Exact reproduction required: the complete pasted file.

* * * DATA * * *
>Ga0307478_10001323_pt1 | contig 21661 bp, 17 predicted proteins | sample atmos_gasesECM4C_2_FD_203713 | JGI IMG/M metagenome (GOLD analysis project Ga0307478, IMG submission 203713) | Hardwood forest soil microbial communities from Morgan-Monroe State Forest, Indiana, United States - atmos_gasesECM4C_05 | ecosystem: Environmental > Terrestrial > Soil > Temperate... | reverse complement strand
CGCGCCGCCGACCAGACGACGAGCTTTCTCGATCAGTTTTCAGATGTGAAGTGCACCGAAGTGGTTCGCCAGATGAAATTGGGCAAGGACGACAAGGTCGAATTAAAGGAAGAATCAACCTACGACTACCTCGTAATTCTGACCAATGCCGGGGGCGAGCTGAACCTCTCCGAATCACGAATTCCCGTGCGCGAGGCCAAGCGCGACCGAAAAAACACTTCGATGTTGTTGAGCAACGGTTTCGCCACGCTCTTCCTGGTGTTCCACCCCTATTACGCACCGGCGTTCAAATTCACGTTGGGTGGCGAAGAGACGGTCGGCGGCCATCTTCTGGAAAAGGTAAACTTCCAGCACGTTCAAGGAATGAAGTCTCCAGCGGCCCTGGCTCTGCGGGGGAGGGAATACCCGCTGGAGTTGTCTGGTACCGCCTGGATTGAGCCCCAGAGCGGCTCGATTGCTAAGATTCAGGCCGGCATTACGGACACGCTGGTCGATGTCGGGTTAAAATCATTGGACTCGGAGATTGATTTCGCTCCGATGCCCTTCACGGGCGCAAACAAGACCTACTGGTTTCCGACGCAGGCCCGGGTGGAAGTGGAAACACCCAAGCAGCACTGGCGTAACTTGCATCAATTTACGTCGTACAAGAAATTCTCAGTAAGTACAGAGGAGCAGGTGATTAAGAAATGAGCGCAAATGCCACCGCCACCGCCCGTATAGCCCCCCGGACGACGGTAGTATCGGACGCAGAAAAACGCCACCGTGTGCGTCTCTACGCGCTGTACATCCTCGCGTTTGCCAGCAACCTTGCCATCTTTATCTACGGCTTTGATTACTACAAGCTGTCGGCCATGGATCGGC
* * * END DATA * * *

>Ga0307478_10001323_pt1 | contig 21661 bp, 17 predicted proteins | sample atmos_gasesECM4C_2_FD_203713 | JGI IMG/M metagenome (GOLD analysis project Ga0307478, IMG submission 203713) | Hardwood forest soil microbial communities from Morgan-Monroe State Forest, Indiana, United States - atmos_gasesECM4C_05 | ecosystem: Environmental > Terrestrial > Soil > Temperate... | reverse complement strand
CGCGCCGCCGACCAGACGACGAGCTTTCTCGATCAGTTTTCAGATGTGAAGTGCACCGAAGTGGTTCGCCAGATGAAATTGGGCAAGGACGACAAGGTCGAATTAAAGGAAGAATCAACCTACGACTACCTCGTAATTCTGACCAATGCCGGGGGCGAGCTGAACCTCTCCGAATCACGAATTCCCGTGCGCGAGGCCAAGCGCGACCGAAAAAACACTTCGATGTTGTTGAGCAACGGTTTCGCCACGCTCTTCCTGGTGTTCCACCCCTATTACGCACCGGCGTTCAAATTCACGTTGGGTGGCGAAGAGACGGTCGGCGGCCATCTTCTGGAAAAGGTAAACTTCCAGCACGTTCAAGGAATGAAGTCTCCAGCGGCCCTGGCTCTGCGGGGGAGGGAATACCCGCTGGAGTTGTCTGGTACCGCCTGGATTGAGCCCCAGAGCGGCTCGATTGCTAAGATTCAGGCCGGCATTACGGACACGCTGGTCGATGTCGGGTTAAAATCATTGGACTCGGAGATTGATTTCGCTCCGATGCCCTTCACGGGCGCAAACAAGACCTACTGGTTTCCGACGCAGGCCCGGGTGGAAGTGGAAACACCCAAGCAGCACTGGCGTAACTTGCATCAATTTACGTCGTACAAGAAATTCTCAGTAAGTACAGAGGAGCAGGTGATTAAGAAATGAGCGCAAATGCCACCGCCACCGCCCGTATAGCCCCCCGGACGACGGTAGTATCGGACGCAGAAAAACGCCACCGTGTGCGTCTCTACGCGCTGTACATCCTCGCGTTTGCCAGCAACCTTGCCATCTTTATCTACGGCTTTGATTACTACAAGCTGTCGGCCATGGATCGGC